Target, a fixture in downtown Minneapolis, is giving up space in a large office building there, becoming the latest company to permanently allow its staff to spend more time working from home.
The retailer told employees it would cease operations in the City Center building in downtown Minneapolis and that the 3,500 employees working there would relocate to other nearby offices, while also working from home part of the time. More than a quarter of Target’s corporate employees in the Minneapolis area work in the City Center building.
“This change is driven by Target’s longer-term headquarters environment that will include a hybrid model of remote and on-site work, allowing for flexibility and collaboration and ultimately, requiring less space,” the company said Thursday.
Office landlords across the country have been struggling to retain tenants as the pandemic drags on and companies realize their staff has been able to work effectively in a remote setting. Empty office buildings are putting a squeeze on city budgets, which are heavily reliant on property taxes.
Salesforce, the software company based in San Francisco, adopted a flex model in which most of its employees would be able to come into the office one to three days a week. In a bet that more people would work from home after the pandemic ends, Salesforce acquired the workplace software company Slack in December.
After the move, Target said it would still occupy about three million square feet of office space in the Minneapolis area.
“It’s not easy to say goodbye to City Center, but the Twin Cities is still our home after all these years,’’ Target’s chief human resources officer, Melissa Kremer, said in an email to employees.
LinkedIn has stopped allowing people in China to sign up for new member accounts while it works to ensure its service in the country remains in compliance with local law, the company said this week, without specifying what prompted the move. A company representative declined to comment further.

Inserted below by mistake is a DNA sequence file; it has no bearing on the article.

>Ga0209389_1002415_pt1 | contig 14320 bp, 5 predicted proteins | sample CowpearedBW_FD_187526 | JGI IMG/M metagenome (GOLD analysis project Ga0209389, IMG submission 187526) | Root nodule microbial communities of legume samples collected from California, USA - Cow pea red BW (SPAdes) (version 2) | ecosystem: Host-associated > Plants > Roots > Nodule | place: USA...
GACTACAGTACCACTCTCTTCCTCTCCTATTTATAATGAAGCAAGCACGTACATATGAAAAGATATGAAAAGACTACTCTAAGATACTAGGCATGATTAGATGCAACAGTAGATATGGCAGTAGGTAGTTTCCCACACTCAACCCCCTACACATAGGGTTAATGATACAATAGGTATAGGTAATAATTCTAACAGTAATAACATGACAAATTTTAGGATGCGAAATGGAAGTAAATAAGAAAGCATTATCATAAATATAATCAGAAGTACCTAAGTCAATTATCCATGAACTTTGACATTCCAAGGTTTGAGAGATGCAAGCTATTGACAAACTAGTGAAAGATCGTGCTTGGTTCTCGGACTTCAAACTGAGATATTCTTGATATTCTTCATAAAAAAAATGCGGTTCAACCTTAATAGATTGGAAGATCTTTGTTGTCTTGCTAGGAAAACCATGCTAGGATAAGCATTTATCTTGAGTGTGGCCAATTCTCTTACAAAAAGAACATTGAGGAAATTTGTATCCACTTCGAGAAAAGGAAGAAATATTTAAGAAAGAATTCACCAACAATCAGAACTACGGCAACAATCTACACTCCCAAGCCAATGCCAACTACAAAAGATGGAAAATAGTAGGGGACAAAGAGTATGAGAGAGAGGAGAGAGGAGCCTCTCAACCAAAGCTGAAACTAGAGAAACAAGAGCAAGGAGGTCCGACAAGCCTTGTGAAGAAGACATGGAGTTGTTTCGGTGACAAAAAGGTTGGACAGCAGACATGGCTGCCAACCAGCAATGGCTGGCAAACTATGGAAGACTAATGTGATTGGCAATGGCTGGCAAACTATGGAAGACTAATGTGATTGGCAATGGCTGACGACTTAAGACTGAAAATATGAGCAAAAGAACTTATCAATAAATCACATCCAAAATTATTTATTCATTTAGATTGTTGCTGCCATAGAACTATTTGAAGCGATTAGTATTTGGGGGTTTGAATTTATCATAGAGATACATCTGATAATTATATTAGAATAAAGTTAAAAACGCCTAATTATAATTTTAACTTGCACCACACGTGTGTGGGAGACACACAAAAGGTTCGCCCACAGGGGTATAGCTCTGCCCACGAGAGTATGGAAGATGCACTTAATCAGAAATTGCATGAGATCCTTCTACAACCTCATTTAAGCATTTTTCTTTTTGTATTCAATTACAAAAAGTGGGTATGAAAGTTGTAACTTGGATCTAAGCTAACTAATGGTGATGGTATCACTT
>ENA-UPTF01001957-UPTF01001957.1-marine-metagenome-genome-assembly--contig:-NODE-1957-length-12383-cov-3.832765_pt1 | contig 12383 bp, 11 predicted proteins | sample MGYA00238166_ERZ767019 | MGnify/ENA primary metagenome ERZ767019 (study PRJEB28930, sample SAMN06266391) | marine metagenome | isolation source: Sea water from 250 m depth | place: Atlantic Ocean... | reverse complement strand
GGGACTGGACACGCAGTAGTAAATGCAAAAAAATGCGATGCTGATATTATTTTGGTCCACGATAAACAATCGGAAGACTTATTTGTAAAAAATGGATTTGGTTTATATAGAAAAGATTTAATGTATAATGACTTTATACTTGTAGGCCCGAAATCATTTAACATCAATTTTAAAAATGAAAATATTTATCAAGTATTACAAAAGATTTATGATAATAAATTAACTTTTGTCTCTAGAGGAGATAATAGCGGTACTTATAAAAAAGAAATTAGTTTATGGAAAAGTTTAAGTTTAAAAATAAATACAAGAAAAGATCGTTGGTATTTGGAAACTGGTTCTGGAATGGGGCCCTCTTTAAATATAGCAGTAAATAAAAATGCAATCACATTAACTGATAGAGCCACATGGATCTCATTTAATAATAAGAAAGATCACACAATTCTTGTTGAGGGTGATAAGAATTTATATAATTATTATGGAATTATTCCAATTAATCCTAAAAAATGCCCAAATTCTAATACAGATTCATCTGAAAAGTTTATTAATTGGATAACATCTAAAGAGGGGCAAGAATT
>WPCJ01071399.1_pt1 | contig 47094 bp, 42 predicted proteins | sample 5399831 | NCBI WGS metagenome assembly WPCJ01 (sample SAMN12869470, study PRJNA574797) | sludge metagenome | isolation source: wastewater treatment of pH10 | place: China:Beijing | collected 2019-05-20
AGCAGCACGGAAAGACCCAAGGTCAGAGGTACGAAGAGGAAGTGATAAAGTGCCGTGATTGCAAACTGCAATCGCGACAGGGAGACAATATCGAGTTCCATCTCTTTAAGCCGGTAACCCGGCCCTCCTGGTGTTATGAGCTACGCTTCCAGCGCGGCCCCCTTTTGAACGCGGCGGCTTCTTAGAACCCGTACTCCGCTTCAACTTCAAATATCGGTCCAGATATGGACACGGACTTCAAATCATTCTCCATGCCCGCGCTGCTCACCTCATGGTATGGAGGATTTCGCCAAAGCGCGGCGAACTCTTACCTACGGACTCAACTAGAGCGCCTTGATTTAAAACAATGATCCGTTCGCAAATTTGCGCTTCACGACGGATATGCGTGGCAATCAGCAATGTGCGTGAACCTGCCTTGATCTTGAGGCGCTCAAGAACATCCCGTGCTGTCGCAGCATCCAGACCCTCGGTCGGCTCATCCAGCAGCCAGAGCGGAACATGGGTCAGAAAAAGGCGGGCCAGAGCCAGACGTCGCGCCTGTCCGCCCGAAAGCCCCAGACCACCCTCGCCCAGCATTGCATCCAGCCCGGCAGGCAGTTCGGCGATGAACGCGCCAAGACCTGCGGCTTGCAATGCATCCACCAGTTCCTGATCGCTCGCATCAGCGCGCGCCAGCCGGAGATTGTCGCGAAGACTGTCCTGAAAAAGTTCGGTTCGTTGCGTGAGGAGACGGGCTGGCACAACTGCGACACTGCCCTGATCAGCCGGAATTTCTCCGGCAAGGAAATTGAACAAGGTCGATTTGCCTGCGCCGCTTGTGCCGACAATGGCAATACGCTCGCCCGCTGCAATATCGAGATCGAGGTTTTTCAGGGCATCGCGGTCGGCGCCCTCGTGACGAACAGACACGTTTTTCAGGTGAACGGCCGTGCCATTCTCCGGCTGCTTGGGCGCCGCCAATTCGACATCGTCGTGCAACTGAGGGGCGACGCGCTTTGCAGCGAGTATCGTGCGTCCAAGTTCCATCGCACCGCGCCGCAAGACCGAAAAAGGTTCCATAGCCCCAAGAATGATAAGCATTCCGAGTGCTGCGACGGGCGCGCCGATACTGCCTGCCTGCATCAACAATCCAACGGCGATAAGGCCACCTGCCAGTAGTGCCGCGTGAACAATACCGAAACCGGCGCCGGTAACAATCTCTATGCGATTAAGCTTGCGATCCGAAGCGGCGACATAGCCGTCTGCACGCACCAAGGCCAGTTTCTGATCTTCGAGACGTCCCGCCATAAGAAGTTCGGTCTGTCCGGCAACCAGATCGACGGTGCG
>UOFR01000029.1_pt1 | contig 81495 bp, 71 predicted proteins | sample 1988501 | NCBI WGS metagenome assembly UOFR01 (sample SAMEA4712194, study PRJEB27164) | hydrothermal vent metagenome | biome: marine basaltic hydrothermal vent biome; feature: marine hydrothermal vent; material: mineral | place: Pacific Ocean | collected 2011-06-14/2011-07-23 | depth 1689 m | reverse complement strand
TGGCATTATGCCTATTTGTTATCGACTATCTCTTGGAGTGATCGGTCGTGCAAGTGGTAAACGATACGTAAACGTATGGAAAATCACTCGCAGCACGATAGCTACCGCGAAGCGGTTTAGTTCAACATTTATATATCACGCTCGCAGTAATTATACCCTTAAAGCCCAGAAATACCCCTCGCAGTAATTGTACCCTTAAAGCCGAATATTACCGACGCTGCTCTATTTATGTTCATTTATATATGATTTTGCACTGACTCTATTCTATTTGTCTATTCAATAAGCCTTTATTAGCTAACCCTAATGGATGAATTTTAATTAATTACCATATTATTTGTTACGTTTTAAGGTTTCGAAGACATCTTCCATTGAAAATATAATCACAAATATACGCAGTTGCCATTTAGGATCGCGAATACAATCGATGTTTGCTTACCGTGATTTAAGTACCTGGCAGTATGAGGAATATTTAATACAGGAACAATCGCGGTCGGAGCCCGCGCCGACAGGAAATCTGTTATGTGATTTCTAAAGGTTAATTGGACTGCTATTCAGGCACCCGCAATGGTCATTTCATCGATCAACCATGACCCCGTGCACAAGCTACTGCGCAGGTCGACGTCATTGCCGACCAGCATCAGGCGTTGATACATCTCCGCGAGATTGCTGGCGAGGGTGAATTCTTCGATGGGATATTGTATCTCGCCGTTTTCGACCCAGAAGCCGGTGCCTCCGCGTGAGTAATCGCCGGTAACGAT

Unlike other global internet mainstays such as Facebook and Google, LinkedIn offers a version of its service in China, which it is able to do by hewing closely to the authoritarian government’s tight controls on cyberspace.
It censors its Chinese users in line with official mandates. It limits certain tools, such as the ability to create or join groups. It has given partial ownership of its Chinese operation to local investors.
In 2017, the company blocked individuals, but not companies, from advertising job openings on its site in China after it fell afoul of government rules requiring it to verify the identities of the people who post job listings.
The backdrop to the suspension of new user registrations is not clear. The government has previously blocked internet services that it believes to be breaking the law. In 2019, Microsoft’s Bing search engine was briefly inaccessible in China for unclear reasons. Microsoft also owns LinkedIn.
Shares of Lordstown Motors, an electric-vehicle start-up, fell more than 19 percent on Friday after an investment firm claimed the company had inflated the number of orders for its pickup trucks and overstated its technological and production capabilities.
The revelations are the latest to call into question the promises made by an electric vehicle company that has gone public by merging with a shell company that has a stock market listing, cash and no operating business. Lordstown, which gained prominence by buying a former General Motors factory in Ohio to make electric trucks for commercial users, completed its merger with a shell company and started trading on the stock market in October 2020.
In a lengthy post on its website, the investment firm, Hindenburg Research, said that Lordstown’s claim of having 100,000 “pre-orders” for its electric pickup truck included tens of thousands from small companies that do not operate fleets, and others who merely agreed to consider buying trucks but made no commitment to do so. Hindenburg said it had bet against Lordstown’s stock by selling its shares short, a maneuver used by some professional investors when they believe a stock is overvalued and poised to fall.
“Our conversations with…